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Does it not deliver what the picture on the menu board promises? Burger King's Whopper

Photo: Justin Sullivan / Getty Images

A U.S. judge has denied Burger King's motion to dismiss a lawsuit alleging that the company defrauded hungry customers by making its Whopper burger appear bigger than it actually is.

U.S. District Judge Roy Altman said in Miami that Burger King had to defend itself against the allegation that the display of the Whopper on the menu boards in stores misled customers and thus constituted a breach of contract.

In a class-action lawsuit, customers accuse Burger King of depicting burgers with ingredients that "protrude beyond the bun," giving the impression that the burgers are 35 percent larger and contain more than twice as much meat as the chain actually serves.

Burger King replied that it was not obligated to sell burgers that looked "exactly like the picture," but the judge ruled that it was now up to the jury to "tell us what reasonable people think."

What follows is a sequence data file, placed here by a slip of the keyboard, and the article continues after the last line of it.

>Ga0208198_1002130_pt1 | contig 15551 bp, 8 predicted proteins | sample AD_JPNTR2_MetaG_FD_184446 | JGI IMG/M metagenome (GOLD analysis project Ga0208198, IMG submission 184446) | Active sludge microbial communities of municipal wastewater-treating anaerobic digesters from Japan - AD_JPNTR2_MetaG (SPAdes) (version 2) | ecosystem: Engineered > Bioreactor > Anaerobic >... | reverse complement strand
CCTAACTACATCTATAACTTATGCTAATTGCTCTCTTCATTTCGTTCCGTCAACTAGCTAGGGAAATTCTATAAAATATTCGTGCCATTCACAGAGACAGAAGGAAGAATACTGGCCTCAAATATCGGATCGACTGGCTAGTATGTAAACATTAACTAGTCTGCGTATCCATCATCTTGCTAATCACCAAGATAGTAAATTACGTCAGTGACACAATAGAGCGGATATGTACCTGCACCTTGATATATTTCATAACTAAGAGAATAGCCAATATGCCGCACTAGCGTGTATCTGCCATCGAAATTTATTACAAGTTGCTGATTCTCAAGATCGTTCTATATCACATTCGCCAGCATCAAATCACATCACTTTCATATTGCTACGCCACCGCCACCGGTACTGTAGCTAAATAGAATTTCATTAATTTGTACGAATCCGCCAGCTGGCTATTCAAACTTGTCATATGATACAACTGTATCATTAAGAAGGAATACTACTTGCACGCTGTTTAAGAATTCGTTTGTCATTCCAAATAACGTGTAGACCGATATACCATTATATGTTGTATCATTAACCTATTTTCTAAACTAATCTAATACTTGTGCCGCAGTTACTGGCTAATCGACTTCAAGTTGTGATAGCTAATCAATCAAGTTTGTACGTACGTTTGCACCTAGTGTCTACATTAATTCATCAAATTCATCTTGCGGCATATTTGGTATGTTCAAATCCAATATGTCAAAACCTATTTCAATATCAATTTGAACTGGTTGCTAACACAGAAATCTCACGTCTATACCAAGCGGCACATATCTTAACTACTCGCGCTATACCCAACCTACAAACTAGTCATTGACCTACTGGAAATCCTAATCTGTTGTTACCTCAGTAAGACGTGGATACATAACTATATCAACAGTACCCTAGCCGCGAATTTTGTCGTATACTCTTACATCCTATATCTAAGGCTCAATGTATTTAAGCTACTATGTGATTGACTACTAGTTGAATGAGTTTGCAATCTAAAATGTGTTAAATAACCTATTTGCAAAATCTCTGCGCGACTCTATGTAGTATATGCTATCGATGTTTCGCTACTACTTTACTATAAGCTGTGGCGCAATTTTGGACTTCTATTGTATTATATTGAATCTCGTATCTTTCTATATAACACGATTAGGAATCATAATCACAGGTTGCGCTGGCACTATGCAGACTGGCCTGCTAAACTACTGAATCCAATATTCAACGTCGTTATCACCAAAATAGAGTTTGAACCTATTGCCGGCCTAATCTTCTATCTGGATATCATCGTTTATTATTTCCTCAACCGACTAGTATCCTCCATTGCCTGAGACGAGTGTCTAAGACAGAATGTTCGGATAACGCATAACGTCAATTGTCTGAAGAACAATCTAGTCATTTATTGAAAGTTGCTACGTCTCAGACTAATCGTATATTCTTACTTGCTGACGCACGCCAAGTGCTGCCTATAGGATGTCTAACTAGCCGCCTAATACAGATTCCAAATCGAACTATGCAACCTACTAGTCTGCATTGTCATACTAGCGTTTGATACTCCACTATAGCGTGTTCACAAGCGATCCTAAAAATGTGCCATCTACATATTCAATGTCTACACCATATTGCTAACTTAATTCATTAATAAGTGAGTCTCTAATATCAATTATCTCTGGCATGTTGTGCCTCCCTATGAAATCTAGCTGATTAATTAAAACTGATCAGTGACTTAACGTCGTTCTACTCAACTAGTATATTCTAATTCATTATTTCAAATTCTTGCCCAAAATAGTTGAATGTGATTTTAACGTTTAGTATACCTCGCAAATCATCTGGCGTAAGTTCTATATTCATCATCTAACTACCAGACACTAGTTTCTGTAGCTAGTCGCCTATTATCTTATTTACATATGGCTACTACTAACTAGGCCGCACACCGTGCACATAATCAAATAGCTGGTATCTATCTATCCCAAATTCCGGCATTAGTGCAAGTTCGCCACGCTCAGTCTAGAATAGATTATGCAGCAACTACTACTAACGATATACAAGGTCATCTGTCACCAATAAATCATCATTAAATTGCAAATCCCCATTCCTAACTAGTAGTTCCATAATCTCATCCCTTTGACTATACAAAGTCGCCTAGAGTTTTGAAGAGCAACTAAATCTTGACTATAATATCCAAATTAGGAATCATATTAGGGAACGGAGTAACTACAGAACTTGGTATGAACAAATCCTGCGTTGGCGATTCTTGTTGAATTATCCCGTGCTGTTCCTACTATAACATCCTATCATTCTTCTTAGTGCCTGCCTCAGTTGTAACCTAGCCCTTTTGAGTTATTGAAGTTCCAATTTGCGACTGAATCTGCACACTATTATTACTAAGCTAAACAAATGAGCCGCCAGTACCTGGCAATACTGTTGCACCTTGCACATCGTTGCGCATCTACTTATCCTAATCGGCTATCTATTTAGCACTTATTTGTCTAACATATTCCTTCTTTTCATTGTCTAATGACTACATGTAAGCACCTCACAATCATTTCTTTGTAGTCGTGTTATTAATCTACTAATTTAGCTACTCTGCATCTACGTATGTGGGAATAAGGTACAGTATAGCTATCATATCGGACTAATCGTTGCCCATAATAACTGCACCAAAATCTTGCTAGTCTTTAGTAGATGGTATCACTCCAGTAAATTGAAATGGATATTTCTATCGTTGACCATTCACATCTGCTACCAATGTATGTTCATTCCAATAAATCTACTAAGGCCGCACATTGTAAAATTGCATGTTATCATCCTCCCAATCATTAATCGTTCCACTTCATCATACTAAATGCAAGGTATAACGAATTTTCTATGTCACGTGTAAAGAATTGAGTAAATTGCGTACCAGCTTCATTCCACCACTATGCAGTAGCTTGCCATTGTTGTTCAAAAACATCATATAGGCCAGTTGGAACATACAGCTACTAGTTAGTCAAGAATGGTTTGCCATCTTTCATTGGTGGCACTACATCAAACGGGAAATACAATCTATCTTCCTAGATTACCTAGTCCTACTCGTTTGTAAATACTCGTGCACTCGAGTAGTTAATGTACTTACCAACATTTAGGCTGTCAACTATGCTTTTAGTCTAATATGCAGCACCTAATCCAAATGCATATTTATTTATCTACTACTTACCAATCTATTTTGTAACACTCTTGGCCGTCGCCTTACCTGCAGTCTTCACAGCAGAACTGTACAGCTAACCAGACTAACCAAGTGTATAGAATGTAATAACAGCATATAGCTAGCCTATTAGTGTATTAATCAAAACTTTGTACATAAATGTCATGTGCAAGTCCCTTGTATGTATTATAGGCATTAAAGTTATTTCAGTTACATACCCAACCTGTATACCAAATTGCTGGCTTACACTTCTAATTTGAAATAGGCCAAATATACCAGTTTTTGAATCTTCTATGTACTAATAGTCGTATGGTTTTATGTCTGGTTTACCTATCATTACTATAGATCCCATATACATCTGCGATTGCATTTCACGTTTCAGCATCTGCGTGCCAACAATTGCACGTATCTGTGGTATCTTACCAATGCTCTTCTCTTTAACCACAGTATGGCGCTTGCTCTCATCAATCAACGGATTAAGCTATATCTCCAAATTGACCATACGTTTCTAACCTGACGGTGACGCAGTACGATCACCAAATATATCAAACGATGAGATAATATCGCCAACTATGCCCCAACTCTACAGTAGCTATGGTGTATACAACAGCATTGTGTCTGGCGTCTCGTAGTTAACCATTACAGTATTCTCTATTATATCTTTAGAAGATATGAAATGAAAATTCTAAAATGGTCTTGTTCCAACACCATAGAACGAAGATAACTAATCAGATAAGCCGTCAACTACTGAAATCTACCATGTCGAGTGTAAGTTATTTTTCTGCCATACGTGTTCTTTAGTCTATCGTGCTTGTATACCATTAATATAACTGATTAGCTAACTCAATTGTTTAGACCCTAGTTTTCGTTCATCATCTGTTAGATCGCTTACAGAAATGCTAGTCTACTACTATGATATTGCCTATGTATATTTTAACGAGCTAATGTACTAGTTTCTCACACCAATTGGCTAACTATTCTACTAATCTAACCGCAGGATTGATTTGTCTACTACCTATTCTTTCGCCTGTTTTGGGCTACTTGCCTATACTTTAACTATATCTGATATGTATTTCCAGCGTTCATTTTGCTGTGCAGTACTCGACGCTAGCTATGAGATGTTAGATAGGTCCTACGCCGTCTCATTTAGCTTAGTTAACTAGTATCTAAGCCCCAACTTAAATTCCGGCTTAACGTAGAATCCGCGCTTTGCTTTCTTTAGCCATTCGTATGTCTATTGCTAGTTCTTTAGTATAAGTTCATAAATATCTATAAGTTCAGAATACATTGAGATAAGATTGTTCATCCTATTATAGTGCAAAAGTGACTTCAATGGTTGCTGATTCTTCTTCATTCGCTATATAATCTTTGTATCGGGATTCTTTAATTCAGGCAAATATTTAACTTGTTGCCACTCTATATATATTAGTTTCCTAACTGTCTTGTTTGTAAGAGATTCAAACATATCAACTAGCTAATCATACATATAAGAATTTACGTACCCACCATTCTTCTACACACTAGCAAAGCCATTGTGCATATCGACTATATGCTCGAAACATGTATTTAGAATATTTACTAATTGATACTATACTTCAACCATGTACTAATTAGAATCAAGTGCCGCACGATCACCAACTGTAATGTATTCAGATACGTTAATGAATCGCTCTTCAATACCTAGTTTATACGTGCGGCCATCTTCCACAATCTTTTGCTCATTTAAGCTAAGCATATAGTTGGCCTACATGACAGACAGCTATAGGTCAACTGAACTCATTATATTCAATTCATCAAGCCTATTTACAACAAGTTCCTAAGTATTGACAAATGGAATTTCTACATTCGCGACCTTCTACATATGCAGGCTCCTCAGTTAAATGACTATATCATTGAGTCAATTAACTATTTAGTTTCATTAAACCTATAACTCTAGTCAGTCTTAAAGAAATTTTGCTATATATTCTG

McDonald's, Taco Bell and Wendy's also sued

However, the judge dismissed charges based on television and online advertising, noting that there was no case in which Burger King promised a "size" or a "patty weight" and then failed to deliver.

Burger King denies all allegations. "The plaintiffs' allegations are false," the company said in a statement.

Fast-food chains McDonald's and Wendy's are also defending themselves against a similar lawsuit in federal court in Brooklyn, New York. The plaintiff's lawyer cited Altman's statement to justify continuing the proceedings. Taco Bell was also sued last month for selling crunch wraps and Mexican pizzas that allegedly contain half as much filling as advertised.

Each lawsuit seeks damages of at least five million dollars.